Bill Coley, chief executive of British Energy, said he had already had informal discussions and was now launching a formal consultation to find several joint venture partners, which may include private equity funds.
Speculation has intensified that the Government is preparing to sell its 65 per cent stake in British Energy. It said in July it was considering divesting the stake and has appointed Deutsche Bank, Citigroup and Merrill Lynch to review its options. British Energy is expected to talk to EDF Energy of France, and RWE and EON of Germany. All three already sell electricity and gas in the UK and have signalled their interest in participating in the nuclear new-build which is expected to be a key part in the Government's upcoming energy White Paper.
British Energy, which owns the land on which the new nuclear power plants are expected to be build, may also talk directly to the companies which specialise in building the reactors. The main contenders are France's Areva, Westinghouse, sold last year by British Nuclear Fuels to Toshiba of Japan, and General Electric of the U.S.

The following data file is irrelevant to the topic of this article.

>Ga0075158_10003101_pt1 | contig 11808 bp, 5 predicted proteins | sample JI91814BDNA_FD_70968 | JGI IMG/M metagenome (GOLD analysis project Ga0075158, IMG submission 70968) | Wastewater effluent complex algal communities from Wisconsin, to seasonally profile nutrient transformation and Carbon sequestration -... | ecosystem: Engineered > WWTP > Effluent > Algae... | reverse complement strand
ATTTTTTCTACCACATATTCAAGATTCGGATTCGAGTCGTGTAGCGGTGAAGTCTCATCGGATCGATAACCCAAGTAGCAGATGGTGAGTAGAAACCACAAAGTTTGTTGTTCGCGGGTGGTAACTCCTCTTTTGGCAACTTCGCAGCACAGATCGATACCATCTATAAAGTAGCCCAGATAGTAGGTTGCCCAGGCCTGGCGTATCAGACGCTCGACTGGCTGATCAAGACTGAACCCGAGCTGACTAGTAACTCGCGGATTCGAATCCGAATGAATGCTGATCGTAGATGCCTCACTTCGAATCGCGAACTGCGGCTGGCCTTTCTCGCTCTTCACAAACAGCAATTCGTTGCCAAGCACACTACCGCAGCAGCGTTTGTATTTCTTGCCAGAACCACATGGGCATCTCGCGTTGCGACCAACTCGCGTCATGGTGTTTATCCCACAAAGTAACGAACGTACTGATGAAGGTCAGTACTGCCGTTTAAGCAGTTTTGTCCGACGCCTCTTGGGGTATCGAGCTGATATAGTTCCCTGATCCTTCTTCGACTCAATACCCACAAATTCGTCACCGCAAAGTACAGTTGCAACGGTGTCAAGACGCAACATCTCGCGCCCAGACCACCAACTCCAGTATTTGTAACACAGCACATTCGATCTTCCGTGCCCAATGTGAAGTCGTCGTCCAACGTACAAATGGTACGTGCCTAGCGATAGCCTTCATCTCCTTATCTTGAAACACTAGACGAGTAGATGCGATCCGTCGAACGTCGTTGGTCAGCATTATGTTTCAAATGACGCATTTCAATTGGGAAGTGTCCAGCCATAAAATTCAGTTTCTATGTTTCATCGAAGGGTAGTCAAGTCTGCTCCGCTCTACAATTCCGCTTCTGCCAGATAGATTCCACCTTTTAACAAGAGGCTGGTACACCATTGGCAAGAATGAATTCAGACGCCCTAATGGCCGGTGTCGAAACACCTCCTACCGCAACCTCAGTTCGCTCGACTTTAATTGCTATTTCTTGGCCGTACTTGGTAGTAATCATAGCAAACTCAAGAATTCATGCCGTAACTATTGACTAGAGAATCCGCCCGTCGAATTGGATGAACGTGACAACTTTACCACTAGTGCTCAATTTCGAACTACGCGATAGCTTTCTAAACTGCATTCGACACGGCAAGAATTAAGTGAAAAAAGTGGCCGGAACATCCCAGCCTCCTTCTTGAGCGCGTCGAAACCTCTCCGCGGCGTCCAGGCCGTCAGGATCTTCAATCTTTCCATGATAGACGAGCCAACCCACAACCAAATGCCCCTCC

British Energy may also talk to companies with large electricity needs which want to strike individual supply deals from the new reactors, Mr Coley said. "I have no preconceived ideas about whom we want to partner with,'' he said.
British Energy said earnings before interest, tax and depreciation and amortisation (ebitda) in the nine months to December 31 rose to 775 million pounds from 462 million pounds a year earlier, boosted by higher electricity prices.
The company saw its shares plunge nearly 24 per cent after it warned in October about cracked pipes in Hinkley Point and Hunterston.
Hinkley Point is expected to be open again in early March while Hunterston may be delayed until the beginning of April because it had brought a planned maintenance outage forward.